Or rather the shortage of them due to parks deciding that they're a potential H&S hazard, and are actively felling them in my locale under the pretence of them being aged and therefore dangerous (H&S paranoia about the conker season I say).
Anyway, over the last few years as I collect the harvest (it's a bloke thing, it has to be done... alright?), I've always scattered random handfuls of the too small to win with conkers, into the undergrowth and remote copses as I walk the dog. Well this spring I've counted between 100/120 new Chestnut saplings that are from the scatterings of the last 2 to 4 years.
So, am I grossly irresponsible, or have I ensured the next generation's right to play the traditional Autumn playground game for the rest of this century?
I loosely estimate that 1 in a thousand has germinated, and near on 100% of the saplings have a chance of maturing from saplings as they are all in pretty much remote and rarely walked areas.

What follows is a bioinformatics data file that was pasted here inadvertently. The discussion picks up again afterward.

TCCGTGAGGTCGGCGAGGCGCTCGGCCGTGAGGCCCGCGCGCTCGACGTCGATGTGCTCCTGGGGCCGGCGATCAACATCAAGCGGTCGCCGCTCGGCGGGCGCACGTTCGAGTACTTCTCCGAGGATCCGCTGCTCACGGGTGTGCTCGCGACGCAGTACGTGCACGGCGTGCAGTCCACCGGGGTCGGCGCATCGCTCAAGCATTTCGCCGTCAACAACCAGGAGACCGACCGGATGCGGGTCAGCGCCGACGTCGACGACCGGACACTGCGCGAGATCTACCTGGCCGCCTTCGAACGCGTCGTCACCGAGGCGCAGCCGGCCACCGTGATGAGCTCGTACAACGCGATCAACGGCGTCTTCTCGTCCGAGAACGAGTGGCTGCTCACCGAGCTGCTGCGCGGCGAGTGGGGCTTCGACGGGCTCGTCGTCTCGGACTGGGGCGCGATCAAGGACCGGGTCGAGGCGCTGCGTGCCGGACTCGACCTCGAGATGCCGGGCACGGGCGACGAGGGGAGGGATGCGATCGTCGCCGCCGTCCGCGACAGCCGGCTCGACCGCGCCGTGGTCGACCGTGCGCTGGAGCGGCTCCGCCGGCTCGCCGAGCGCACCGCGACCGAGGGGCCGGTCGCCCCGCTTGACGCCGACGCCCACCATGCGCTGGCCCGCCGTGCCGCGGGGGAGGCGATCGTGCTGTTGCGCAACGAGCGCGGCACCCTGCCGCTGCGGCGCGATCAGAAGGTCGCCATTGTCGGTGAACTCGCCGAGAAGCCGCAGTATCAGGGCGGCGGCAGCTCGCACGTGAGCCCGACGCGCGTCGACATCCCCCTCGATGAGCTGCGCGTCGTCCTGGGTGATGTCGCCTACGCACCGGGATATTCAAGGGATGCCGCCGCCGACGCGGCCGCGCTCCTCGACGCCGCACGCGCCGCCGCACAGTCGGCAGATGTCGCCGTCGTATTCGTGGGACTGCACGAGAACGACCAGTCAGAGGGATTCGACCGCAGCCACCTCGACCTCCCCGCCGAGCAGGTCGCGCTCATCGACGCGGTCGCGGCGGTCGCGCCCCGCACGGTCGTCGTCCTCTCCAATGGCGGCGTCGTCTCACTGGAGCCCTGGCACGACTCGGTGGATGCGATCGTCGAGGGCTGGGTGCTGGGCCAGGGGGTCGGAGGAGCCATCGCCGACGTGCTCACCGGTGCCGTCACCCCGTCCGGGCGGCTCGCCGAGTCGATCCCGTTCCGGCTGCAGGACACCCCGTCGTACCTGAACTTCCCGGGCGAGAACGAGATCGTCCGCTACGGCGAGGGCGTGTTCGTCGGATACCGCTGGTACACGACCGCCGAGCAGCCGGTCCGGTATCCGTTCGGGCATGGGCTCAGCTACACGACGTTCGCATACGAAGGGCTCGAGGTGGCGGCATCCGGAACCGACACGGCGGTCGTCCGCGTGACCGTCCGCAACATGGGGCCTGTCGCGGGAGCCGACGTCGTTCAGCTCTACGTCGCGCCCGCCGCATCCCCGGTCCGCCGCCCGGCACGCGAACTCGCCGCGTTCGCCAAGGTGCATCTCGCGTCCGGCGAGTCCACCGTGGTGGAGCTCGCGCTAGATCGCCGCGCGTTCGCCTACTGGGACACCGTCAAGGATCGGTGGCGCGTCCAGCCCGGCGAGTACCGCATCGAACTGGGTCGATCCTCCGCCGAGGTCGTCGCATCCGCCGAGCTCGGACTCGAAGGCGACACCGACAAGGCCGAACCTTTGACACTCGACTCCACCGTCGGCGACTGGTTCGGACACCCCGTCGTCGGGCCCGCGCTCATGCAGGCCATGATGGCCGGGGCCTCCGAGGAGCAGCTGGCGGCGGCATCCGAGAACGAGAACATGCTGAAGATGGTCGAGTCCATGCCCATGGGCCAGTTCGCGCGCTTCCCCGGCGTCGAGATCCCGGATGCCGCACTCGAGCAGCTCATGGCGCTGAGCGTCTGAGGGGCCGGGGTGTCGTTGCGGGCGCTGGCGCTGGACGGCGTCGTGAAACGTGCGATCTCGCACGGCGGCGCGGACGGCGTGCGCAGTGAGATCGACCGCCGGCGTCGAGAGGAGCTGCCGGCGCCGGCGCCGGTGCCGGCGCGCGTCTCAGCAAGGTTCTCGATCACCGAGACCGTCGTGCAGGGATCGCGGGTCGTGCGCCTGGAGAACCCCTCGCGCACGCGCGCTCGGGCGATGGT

I did it after listening to one of Radio 4s reading about a French bloke that scattered millions of Acorn nuts around his locale about a hundred years ago and created a mature primeval forest single handedly.
I can't remember who he was though, can any one shed some light on it?
The shortage of horse chestnut trees could well be down to disease click here and the local councils may have a legitimate reason for felling. Beech and Red Oak trees are also under threat from disease click here
The park management denied that it was H&S related, but the park gardeners said it was incase someone got injured by falling conkers (well, they do tend to do that), or by the sticks thrown up to dislodge that elusive winner at the top.
I'm quite inspired by my saplings, so I'll continue to do it and with more tree types.. How rebellious is that then...:)
They are felling the chestnut trees, but not the 150+ year old beech, oak and sweet chestnut. But more importantly, they will not replant Conker Chestnut at all as like for like, as the others have been.
We have lost a lot of our Horse Chestnuts to a disease, is it creeping canker or something? So they had to cut down a lot of trees to stop this spreading, as it gets in the soil. We are told that it will be 50 years before they can replant. The spring was a little lacking without the usual display of candles. I don't know that this is the same excuse as HS, that sounds a bit odd to me.